Bhopal (Madhya Pradesh): It was mid-May last year. The corona-induced lockdown entered its second phase. The heat in the state capital was not as extreme as it normally happens to be. Because of the curfew, a lugubrious stillness consumed the afternoon din that the thoroughfares in the city generally give off.
In one such eerie afternoon, dark clouds began to gather. As the cloudy afternoon approached the evening, a terrible storm raged through the city.
The strong wind blew away many tin sheds and polythene roofs of many makeshift homes in slum areas. The corona had already rendered the poor hungry. The storm left them roofless.
A final year student of dental science, Shailendra Dubey, took it upon himself to feed the poor in the lockdown. As Dubey who runs a voluntary organisation Jeewan Sarthak reached Chhola area in the old city with his team, he saw an elderly person wailing.
The household goods of that man were wet. The storm blew away the polythene sheets of his makeshift home. No sooner had the volunteers heard the pathos of that elderly man than they arranged polythene sheets and repaired the roof.
Immediately after that, they had to rush to another place to dish out food. By then, it was night. Dubey and his team’s trek to feed the hungry began from March 25, the first day of the lockdown.
Dubey says then his team consisted of ten members. They pooled their pocket money to arrange food for the poor. It was, however, not possible to feed 100 people daily. Soon, their pockets perched up. The ration kept in their homes fell short. They, then, created What’App group, Covid Fighter - Jeewan Sarthak. Thus, began the crowd funding.
Because of the curfew, the volunteers were not allowed to repair from one place to another. Many a time cops rained lathi blows on them.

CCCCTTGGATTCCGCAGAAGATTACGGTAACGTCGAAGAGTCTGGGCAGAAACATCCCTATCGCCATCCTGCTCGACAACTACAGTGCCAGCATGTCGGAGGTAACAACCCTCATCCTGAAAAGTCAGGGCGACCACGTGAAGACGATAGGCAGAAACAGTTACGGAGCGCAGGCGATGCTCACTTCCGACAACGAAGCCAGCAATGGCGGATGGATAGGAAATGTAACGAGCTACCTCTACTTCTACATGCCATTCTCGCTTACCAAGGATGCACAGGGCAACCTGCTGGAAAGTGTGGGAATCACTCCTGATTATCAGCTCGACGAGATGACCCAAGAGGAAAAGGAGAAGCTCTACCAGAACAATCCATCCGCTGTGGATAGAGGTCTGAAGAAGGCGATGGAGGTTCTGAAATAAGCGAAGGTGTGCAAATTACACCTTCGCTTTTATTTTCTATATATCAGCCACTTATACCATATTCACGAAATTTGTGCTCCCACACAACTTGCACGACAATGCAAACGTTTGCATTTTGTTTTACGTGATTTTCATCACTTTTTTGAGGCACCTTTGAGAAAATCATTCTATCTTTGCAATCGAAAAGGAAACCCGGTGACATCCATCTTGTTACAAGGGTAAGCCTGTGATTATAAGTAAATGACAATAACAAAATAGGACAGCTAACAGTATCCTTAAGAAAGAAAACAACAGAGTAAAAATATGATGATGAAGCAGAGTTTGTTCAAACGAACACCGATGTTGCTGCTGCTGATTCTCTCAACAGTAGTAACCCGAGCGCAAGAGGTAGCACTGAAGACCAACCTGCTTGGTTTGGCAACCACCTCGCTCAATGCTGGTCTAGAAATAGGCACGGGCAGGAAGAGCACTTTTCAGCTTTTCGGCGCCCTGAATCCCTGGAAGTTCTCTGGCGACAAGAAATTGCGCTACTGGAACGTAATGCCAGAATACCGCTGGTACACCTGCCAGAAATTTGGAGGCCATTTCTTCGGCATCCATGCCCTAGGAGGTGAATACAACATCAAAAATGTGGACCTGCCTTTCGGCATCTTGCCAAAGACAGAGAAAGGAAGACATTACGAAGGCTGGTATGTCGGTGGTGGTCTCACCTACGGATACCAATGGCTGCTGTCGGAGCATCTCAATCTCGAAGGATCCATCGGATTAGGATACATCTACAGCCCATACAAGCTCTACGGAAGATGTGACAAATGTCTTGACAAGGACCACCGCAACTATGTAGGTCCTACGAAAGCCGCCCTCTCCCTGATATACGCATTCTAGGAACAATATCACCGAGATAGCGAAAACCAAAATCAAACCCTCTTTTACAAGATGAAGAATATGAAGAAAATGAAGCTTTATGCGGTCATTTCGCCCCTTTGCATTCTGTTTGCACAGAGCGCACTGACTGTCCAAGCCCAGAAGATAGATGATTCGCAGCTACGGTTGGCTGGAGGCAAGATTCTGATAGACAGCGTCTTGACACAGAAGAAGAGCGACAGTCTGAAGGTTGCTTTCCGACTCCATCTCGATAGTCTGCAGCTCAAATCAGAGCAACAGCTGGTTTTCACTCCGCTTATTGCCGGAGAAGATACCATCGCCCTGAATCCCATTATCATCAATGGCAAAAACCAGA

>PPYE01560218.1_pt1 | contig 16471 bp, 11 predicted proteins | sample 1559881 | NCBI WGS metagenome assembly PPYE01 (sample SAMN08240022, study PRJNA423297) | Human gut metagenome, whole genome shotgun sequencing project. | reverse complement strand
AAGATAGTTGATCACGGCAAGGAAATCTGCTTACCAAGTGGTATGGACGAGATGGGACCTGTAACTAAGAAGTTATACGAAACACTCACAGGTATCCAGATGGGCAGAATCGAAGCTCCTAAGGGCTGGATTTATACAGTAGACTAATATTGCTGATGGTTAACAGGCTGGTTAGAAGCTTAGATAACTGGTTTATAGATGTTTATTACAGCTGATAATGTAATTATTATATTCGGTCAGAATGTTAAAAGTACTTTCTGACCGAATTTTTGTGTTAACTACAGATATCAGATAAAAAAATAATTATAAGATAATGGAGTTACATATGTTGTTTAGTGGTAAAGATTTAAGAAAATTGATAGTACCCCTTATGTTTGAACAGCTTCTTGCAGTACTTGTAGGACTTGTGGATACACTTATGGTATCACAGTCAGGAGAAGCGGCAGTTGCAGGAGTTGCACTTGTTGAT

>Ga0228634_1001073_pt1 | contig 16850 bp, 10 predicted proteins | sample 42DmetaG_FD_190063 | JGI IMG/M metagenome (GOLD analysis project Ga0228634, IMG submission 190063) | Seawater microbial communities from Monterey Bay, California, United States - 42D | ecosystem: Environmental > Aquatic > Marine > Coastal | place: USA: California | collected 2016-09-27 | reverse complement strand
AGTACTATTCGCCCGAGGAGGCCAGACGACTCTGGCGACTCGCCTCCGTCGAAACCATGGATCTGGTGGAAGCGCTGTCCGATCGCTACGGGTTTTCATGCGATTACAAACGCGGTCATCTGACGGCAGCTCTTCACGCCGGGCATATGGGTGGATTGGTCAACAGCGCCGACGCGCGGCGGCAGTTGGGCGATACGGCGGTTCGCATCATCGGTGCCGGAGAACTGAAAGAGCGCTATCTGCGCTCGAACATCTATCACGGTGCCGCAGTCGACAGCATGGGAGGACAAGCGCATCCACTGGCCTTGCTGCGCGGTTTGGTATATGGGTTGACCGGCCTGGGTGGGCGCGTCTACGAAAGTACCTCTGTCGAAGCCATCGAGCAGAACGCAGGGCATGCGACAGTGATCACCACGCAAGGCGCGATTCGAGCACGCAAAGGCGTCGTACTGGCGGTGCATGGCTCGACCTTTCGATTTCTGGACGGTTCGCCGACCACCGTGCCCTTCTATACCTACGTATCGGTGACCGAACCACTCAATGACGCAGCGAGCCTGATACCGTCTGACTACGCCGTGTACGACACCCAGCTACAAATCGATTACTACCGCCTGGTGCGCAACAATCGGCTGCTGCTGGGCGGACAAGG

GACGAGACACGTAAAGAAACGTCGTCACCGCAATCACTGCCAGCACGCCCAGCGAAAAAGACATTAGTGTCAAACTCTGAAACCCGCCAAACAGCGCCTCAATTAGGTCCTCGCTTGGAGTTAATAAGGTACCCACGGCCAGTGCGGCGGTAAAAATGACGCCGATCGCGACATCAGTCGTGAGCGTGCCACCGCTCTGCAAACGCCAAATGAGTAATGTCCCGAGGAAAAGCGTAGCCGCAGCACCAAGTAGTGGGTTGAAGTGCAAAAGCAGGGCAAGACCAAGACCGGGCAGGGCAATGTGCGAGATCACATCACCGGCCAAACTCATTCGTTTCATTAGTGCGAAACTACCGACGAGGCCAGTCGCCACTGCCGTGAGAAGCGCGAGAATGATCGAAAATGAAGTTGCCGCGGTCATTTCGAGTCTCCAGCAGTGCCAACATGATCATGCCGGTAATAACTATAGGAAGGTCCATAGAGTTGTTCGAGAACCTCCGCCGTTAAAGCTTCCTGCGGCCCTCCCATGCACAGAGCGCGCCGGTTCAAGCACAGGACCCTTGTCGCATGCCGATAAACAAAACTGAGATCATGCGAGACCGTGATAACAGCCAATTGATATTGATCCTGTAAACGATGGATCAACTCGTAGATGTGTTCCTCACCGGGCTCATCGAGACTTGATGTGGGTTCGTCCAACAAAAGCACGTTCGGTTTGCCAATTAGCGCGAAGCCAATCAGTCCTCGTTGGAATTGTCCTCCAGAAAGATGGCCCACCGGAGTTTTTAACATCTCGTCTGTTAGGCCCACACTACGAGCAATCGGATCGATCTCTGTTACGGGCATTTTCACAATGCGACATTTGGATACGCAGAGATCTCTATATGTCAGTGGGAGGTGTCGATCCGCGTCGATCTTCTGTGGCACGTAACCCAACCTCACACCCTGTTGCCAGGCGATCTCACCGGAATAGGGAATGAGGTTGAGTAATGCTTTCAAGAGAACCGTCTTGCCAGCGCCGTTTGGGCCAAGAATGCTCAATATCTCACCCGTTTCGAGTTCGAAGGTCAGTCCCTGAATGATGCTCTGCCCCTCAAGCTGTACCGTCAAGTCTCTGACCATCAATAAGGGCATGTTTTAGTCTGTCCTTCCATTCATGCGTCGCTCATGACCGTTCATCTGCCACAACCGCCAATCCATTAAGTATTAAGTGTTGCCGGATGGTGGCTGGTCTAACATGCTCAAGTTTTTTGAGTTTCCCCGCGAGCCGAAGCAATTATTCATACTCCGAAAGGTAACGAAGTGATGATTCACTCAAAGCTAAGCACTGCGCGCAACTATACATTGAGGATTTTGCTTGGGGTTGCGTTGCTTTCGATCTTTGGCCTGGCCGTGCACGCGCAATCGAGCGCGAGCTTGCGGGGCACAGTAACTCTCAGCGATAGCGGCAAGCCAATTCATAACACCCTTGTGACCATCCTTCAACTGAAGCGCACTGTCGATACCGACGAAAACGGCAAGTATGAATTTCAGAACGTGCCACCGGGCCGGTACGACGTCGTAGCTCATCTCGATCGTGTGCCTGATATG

That failed to stop Dubey and his boys, who, somehow, managed to get a curfew pass.
Just as the funds came streaming a few member of the group tested positive for the coronavirus.
The virus did not spare Dubey. He was hospitalised. As a true student of medical science, he held the ground and managed all activities of the group from the hospital.
They divided the city into five zones: Anand Nagar, Ashoka Nagar, Lalghati, Gandhi Nagar and 6 Number Market and set up one kitchen in each zone.
Dubey says he had collected Rs 2.40 lakh to buy a car but freed up the plan to feed the poor. Besides that, his mother gave him Rs 40,000.
Through crowd funding, his organisation gathered Rs 8 lakh. As well as providing cooked food to 68, 000 people, they distributed rice, pulses, flour, oil, salt, sugar, tea and spices to 1, 700 families.
Sometimes, they took food stuff from shopkeepers on credit. As a result of that, they had to ante up Rs 60,000.
Dubey says one day they found three mentally challenged people on a road. Dubey says one of them developed gangrene in the leg. He himself provided first aid to the man and rushed him to a hospital, as the officials of the health department refused to do that.
Many students were stranded in the city. Dubey says his volunteers coordinated with the administration. They sent 300 of the stranded students to their homes.
Fund shortage, however, never got into his way. Twenty-nine-year-old Dubey says help came from God.
They also collected 600 units of blood in the lockdown when the blood banks dried out. That way they supplied blood to many a patient.
The work of Dubey went on even after the lockdown. Dubey says, “Main akela hi chala tha janib-e-manzil magar, log saath aate gaye aur karwaan banta gaya… (I set off alone towards my goal, but, people came along and it began to turn into a caravan!…”